As Barclays prepares for an inquiry into its practices, 15 banks lined up behind it, Bob Diamond must be haunted by what he said at last year’s BBC Today business lecture: “Culture is difficult to define, I think it’s even more difficult to mandate – but for me the evidence of culture is how people behave when no one is watching.”
Well, we’re all watching now. Most of us are viewing with cynicism - with thoughts that sharp practice is fairly inevitable and that we’ll probably find more as the investigation unfolds. But perhaps we should all be more shocked. After all, we naturally treat others surprisingly fairly, even when given the power not to. What went so wrong here?
Here's a classic experiment that might help - it's known as the ultimatum game. In this game, you are given some money and one condition: you must share the money with another. If the other turns the money down, though, both of you lose it.
Now, the logical response to the condition is to offer your partner the smallest amount possible. They might be slightly annoyed, but at least they got something out of it. To the surprise of the economists who thought up the test, though, this is not what happened. Instead, subjects gave out far more money than they needed to.
What made them so generous? The researchers speculated that it was fear of rejection: they didn't want to make the other person angry enough to walk away from the deal.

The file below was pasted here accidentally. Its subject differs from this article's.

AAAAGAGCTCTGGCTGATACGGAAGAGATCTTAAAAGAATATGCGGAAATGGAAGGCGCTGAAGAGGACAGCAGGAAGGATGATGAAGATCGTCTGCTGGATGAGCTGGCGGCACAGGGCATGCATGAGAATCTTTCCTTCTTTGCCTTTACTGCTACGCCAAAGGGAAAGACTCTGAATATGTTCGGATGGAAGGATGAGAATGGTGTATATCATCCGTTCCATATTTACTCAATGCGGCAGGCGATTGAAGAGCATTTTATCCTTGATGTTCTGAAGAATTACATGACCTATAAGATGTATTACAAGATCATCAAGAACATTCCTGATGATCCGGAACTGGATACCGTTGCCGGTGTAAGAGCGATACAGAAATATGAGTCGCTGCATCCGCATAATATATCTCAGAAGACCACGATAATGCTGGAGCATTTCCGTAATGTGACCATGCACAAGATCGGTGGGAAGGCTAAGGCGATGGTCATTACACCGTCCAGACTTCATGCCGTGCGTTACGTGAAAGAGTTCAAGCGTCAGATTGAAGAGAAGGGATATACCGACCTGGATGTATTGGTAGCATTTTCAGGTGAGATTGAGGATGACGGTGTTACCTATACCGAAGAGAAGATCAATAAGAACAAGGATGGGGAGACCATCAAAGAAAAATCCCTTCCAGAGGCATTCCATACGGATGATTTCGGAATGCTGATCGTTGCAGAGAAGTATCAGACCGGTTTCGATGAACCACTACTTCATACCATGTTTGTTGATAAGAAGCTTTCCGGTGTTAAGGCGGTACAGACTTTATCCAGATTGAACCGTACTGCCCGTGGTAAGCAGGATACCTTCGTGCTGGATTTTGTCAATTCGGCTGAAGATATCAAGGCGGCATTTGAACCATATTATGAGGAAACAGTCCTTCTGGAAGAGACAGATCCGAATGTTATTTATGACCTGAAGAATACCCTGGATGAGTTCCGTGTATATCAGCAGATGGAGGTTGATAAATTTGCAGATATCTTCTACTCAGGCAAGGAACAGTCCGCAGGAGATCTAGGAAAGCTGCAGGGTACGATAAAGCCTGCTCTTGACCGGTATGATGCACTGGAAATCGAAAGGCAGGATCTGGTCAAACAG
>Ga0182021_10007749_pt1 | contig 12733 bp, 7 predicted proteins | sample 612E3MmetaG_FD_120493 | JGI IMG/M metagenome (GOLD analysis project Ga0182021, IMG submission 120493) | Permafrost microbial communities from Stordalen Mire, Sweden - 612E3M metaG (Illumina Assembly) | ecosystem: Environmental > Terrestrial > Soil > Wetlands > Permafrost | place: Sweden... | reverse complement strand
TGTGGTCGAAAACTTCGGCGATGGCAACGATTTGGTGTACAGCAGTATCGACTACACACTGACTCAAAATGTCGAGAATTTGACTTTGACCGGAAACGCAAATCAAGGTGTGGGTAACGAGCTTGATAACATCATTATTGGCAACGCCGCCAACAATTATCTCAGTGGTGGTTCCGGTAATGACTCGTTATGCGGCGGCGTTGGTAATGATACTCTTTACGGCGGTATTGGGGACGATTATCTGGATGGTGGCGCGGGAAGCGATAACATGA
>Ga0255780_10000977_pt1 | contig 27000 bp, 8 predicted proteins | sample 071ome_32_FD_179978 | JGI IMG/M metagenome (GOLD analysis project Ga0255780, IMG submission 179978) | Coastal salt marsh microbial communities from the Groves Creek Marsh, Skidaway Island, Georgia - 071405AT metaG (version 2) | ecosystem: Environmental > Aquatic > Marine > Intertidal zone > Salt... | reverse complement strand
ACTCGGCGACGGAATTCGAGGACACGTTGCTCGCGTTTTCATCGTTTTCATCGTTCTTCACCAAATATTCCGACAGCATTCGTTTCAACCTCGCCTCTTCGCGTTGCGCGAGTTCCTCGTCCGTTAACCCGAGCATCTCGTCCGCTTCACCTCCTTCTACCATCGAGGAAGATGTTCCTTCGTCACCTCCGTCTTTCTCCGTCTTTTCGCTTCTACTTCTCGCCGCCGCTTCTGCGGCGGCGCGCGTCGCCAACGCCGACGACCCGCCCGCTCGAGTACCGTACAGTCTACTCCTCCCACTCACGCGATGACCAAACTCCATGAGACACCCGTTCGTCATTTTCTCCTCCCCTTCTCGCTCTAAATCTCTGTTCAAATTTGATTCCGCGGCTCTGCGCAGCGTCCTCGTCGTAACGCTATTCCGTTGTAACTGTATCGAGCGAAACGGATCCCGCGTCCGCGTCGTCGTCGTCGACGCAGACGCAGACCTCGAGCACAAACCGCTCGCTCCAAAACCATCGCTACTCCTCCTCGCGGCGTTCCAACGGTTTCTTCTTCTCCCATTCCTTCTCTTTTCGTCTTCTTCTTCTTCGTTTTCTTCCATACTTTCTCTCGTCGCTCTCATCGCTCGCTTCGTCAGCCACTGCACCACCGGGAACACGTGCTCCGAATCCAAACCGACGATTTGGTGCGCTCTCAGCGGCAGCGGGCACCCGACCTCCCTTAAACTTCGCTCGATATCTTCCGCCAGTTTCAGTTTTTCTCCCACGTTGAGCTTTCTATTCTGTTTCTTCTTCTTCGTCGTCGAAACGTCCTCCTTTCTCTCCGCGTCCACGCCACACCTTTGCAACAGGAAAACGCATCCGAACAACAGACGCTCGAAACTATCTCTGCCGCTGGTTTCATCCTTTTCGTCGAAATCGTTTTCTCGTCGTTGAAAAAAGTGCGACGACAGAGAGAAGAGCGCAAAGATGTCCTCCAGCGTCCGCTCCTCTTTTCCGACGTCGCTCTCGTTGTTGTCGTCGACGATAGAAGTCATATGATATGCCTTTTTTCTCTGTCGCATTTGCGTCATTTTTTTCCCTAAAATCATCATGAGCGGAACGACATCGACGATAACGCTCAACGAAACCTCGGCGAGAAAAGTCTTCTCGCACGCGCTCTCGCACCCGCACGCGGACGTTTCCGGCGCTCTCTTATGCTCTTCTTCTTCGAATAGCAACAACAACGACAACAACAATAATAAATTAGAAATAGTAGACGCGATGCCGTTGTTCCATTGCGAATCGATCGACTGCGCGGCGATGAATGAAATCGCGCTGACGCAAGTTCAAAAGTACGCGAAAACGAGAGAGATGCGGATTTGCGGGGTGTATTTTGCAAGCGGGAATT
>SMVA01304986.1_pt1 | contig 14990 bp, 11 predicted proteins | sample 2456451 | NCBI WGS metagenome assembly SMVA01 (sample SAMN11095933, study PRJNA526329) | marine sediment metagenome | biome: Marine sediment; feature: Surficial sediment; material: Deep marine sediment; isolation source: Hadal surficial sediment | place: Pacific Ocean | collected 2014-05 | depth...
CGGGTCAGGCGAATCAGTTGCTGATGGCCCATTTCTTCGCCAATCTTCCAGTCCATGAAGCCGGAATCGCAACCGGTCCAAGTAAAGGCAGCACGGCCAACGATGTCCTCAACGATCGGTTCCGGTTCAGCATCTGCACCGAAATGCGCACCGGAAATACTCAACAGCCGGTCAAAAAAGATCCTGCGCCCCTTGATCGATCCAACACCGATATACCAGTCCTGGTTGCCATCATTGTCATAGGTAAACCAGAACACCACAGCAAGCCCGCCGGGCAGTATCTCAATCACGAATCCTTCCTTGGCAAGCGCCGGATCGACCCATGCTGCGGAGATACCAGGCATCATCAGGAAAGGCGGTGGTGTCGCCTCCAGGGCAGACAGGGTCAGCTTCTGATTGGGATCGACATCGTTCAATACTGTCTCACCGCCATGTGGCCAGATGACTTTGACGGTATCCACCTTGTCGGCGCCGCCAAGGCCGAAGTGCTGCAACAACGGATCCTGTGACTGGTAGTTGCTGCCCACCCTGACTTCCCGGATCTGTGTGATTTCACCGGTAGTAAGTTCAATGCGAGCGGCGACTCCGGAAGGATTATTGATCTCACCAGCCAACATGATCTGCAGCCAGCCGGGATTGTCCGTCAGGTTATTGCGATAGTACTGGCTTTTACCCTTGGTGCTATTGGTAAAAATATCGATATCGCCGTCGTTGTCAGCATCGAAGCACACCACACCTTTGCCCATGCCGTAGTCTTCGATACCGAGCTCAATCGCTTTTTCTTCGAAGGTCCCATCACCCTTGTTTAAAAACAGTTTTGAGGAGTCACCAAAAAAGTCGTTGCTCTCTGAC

But what happens when the respondent’s power of rejection is taken away? A slight change to the ultimatum game turns it into the dictator game. In this version partner can simply dictate how much the other receives. No fear of rejection here - the second partner must just take what they are offered. But here again, the experimenters were surprised - dictators turned out to be unnecessarily generous.
What's going on? It can't just be the fear of being turned down. One explanation that fits is that people have a sense of fairness. We simply don't want to act too selfishly.
See no evil
But there was a way to change players’ commitment to fairness: isolation. When put in a separate room from their partners, with no access to their reaction, the dictators started handing out tiny amounts – the smallest they could get away with. The lethal combination of power and isolation seemed finally to put paid to their empathetic instincts. When no one was watching, they just didn’t care.
Back to the bankers, then: we can’t expect people to act fairly or even legally if they are given a large amount of power in isolation from those affected by their decisions. We like to seem fair, but this only works with an audience. A culture where no one is watching is a culture doomed to corruption.